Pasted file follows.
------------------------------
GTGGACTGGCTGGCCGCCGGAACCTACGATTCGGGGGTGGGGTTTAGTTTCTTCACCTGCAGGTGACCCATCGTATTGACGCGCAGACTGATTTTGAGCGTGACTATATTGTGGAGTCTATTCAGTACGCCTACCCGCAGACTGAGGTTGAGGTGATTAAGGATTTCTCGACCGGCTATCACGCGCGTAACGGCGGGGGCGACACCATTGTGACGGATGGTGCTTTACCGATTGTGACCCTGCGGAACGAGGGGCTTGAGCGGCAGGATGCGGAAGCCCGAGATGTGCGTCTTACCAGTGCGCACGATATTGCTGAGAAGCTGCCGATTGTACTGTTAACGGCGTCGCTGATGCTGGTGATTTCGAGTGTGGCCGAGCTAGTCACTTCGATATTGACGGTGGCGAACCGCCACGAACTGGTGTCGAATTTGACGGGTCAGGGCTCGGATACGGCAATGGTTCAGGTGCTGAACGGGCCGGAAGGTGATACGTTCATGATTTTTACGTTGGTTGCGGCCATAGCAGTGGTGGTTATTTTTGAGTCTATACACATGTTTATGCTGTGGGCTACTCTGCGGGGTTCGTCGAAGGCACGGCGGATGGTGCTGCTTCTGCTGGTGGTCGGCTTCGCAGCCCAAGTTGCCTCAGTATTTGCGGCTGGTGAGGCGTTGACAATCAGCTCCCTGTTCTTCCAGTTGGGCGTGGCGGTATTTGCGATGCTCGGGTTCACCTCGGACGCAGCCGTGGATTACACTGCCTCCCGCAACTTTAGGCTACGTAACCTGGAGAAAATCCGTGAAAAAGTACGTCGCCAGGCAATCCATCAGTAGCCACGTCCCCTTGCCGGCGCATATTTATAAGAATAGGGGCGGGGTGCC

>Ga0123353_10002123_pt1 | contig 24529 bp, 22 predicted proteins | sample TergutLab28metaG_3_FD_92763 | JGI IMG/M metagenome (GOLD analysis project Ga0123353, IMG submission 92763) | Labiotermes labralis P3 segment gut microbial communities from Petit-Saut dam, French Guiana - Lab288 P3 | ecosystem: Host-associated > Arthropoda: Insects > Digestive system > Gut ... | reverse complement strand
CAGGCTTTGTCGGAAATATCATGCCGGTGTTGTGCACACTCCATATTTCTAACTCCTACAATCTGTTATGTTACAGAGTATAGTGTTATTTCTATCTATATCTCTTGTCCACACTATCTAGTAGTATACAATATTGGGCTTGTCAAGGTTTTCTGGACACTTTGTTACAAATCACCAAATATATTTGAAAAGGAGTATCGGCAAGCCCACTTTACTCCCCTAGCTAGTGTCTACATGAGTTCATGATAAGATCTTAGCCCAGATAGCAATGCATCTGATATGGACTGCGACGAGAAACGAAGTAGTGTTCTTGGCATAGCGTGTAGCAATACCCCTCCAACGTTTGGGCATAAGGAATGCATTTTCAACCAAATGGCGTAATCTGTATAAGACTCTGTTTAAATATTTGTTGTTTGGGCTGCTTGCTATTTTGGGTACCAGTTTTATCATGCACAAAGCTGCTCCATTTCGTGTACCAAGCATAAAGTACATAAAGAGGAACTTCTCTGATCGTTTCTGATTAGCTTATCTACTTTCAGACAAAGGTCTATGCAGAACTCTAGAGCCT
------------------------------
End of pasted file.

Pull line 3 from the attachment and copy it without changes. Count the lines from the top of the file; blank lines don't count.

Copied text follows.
CAGGCTTTGTCGGAAATATCATGCCGGTGTTGTGCACACTCCATATTTCTAACTCCTACAATCTGTTATGTTACAGAGTATAGTGTTATTTCTATCTATATCTCTTGTCCACACTATCTAGTAGTATACAATATTGGGCTTGTCAAGGTTTTCTGGACACTTTGTTACAAATCACCAAATATATTTGAAAAGGAGTATCGGCAAGCCCACTTTACTCCCCTAGCTAGTGTCTACATGAGTTCATGATAAGATCTTAGCCCAGATAGCAATGCATCTGATATGGACTGCGACGAGAAACGAAGTAGTGTTCTTGGCATAGCGTGTAGCAATACCCCTCCAACGTTTGGGCATAAGGAATGCATTTTCAACCAAATGGCGTAATCTGTATAAGACTCTGTTTAAATATTTGTTGTTTGGGCTGCTTGCTATTTTGGGTACCAGTTTTATCATGCACAAAGCTGCTCCATTTCGTGTACCAAGCATAAAGTACATAAAGAGGAACTTCTCTGATCGTTTCTGATTAGCTTATCTACTTTCAGACAAAGGTCTATGCAGAACTCTAGAGCCT